General Bassoon Information

for beginners, intermediates, and band directors

Equipment| Care and Maintenance | Playing Technique


Purchasing instruments:
Wood us Plastic: Wood has potential for better tone. Plastic is cheaper, more durable, and unaffected by moisture. Anyone wishing to purchase a bassoon should consult a professional player for advice!

Parts of the bassoon:
Boot - joint with 2 bores
Tenor or Wing - smallest joint
Bell - top joint
Bass or Long - longest joint
Bocal or Crook - metal tube to which reed attaches

Reeds - The best solution is to have reeds supplied by a professional player, preferably the student's teacher. Serious students should receive reed making instruction. If you must buy commercial reeds, look for symmetry when looking at the tip opening, and buy medium strength. A good reed should "pop" when the air is sucked out of it. When blown into, most good reeds produce an upper "crow" pitch between Eb to F# and can make a multiphonic with a second pitch about a major third below. Reeds should be completely soaked before use. For this purpose, I carry in my case a 35MM film canister filled with water.

Useful reed tools - These tools require little skill. Learning significant reed making and adjusting techniques requires other specialized tools and a good teacher.

Needle nose pliers with wire cutter are used to tighten or cut wire (#22 soft brass) and to open or close the reed opening. To adjust the tip opening: Press sides of 1st wire or top and bottom of 2nd wire to open. Do the opposite to close the tip.

Reamer - widens the back of the tube so that the reed will fit more securely on a bocal.

Plaques - arrowhead shaped, they slide between the blades of the reed for support while scraping.

Sandpaper - use "wet or dry" (#200 to #400 grit) to thin portions of the blades. Cut off small strips which you can fold over your index finger. Thinning the tip usually increases response.

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Care and maintenance

Reed storage - Reeds must be allowed to dry between use so that they will not grow mold. Most containers in which commercial reeds are sold do not have sufficient air flow to allow this. Commercial reed cases work well, but may be expensive. You may also use an appropriate sized box (like a "Sucrets" box), filled with some cushioning material, and with added holes for air.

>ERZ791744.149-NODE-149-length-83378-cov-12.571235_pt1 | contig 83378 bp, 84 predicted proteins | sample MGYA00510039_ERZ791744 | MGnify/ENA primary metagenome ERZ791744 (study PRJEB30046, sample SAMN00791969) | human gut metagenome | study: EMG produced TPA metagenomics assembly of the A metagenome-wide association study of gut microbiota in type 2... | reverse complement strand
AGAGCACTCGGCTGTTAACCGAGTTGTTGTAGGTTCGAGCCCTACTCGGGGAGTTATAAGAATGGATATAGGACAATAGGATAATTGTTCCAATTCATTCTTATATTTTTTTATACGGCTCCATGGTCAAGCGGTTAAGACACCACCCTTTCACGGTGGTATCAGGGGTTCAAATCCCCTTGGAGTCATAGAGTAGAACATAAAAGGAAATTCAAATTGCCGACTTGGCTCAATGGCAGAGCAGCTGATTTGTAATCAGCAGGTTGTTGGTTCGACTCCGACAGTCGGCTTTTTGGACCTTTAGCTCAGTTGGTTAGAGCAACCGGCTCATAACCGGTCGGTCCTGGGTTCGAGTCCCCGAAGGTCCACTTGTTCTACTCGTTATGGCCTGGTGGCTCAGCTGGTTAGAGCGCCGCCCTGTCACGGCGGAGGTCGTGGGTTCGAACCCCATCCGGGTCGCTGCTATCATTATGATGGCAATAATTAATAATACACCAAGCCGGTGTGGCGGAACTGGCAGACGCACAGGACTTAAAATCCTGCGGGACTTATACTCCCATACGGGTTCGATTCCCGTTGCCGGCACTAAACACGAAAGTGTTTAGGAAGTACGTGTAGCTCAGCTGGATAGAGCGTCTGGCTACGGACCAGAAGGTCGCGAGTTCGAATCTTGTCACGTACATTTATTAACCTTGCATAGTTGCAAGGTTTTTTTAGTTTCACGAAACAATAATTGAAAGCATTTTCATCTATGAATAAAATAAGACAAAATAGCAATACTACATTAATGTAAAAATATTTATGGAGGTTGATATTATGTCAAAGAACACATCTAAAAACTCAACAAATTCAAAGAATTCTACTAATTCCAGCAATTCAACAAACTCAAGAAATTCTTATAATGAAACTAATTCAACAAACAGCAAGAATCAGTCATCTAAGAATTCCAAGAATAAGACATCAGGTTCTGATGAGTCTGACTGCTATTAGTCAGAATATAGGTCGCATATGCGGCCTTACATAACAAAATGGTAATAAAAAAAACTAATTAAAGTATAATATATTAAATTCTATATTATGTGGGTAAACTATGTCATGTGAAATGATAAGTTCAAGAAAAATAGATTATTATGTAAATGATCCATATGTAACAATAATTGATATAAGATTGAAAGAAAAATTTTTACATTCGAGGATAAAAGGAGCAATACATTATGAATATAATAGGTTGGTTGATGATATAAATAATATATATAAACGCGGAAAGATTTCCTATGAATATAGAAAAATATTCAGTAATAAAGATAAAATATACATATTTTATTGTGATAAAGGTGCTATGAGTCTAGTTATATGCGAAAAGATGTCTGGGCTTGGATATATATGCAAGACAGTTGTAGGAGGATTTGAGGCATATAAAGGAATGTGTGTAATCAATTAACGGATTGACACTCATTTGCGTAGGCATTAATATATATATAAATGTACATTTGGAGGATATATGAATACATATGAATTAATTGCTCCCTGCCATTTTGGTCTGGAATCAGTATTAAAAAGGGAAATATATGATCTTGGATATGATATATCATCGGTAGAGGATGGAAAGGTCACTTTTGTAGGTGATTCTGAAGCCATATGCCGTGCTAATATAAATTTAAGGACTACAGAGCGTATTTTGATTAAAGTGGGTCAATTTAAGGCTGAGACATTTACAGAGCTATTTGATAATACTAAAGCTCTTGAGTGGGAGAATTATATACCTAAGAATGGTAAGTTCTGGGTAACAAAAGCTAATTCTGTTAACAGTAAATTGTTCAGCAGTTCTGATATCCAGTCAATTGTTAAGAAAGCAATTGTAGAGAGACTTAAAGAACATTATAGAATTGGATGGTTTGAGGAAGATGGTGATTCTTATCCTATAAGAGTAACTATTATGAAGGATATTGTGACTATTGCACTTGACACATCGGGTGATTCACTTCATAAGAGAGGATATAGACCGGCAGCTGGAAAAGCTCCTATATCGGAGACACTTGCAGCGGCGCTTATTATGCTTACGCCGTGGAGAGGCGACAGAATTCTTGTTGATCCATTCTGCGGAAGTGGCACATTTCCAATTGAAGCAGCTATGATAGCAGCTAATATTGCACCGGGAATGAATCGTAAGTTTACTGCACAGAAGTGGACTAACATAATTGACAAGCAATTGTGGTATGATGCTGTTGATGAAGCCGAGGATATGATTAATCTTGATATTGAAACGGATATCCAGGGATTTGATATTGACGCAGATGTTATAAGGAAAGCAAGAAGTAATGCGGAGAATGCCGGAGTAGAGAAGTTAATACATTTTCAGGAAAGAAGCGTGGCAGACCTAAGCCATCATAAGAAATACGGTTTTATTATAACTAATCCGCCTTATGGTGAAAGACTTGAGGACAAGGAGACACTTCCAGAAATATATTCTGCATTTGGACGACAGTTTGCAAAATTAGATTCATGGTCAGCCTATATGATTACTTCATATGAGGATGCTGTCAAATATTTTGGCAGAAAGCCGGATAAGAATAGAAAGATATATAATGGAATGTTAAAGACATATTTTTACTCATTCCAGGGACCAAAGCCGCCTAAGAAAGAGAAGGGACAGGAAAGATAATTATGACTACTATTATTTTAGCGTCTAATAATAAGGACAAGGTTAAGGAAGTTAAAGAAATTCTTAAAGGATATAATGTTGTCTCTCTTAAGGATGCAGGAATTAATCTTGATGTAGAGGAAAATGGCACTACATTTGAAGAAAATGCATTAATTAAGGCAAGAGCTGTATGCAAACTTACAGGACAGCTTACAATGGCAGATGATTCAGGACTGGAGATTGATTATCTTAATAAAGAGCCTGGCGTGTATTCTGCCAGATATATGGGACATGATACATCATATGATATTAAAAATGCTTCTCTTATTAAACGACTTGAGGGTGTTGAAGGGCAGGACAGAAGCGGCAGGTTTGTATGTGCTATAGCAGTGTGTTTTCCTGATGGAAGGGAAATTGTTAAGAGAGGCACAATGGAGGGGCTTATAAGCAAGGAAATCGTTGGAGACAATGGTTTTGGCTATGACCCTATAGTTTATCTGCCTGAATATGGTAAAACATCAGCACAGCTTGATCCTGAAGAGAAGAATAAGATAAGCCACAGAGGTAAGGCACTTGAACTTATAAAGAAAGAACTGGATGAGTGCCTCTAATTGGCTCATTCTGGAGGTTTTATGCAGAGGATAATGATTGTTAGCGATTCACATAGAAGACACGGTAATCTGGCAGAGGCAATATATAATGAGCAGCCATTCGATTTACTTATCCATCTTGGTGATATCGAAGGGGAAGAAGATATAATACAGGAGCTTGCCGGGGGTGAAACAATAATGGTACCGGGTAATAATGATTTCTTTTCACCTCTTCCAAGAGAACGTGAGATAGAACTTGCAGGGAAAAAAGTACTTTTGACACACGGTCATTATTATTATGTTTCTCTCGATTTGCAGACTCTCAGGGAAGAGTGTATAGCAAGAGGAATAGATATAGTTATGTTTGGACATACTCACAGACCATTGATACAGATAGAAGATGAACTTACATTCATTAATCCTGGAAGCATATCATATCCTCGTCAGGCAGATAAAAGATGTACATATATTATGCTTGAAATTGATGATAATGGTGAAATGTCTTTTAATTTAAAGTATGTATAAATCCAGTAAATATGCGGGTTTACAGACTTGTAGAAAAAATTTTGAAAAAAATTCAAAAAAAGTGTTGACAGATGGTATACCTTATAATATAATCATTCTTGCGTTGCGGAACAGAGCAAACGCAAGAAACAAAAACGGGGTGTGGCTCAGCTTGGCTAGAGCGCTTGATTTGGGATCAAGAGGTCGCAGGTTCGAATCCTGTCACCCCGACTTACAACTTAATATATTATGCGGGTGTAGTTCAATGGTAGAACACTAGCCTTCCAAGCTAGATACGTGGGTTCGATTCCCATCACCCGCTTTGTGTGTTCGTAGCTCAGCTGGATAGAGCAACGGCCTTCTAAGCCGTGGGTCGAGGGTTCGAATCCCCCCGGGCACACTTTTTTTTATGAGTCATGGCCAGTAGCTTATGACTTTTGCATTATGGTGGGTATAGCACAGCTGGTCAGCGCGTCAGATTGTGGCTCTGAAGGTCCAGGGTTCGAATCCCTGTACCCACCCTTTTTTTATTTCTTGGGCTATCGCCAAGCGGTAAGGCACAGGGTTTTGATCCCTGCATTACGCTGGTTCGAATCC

Bassoon Assembly and disassembly - This is critical: The bassoon is quite massive compared to its keywork. Damage can be done simply in picking it up. Always avoid contacting keys unless you are directly over a pivot post. Do not pick up an assembled bassoon without some support of the boot joint.
Begin with Boot joint. If sitting, support the Boot on chair. Pick up Tenor joint carefully. Line up concave side with larger bore in boot, and insert slowly into smaller bore. Pay attention to whisper key extension, which protrudes over the tenon. You may only rotate this joint a small amount due to that key. Line up the concave cut-out with the bore for the Long joint. Carefully pick up the Long joint and line up its keyless side with the concave part of the Tenor joint as you insert it into the Boot. Most bassoons have a small metal plate near the left thumb keys, which should butt up against a protrusion on the Tenor joint. Press the pad on the Bell joint when putting it on the long joint to avoid damaging the low Bb key linkage. Finally, the bocal must be held as close to the cork as possible to avoid bending it during insertion into the Tenor joint. Use cork grease whenever cork is dry.

Always swab out after playing. It is best to invest in a silk drop swab designed for the Boot. Drop the chain portion into the larger bore of the Boot, turn the Boot over and shake the chain out of the smaller bore. Then pull it through. This same swab can then be pulled through the Tenor joint. Alternately, cotton swabs may be used, but a different one is used for the Tenor joint than for the Boot. The bocal should be periodically cleaned with a bocal brush and a dilute solution of vinegar and warm water. This brush does not go all the way through the bocal. Insert it about half way from each end and move it back and forth as you pull it out.

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Playing technique

Embouchure - Most bassoonists play with an embouchure which cushions the reed in a relatively circular manner. The lips are not pulled tightly over the teeth, and there is muscular action at the corners of the mouth. Most players do not intentionally produce an "overbite" with the bottom jaw behind the top. Rather, this will occur naturally in most people. There are variations in successful players, but generally it should be remembered that tone production is more a product of breath support than embouchure support.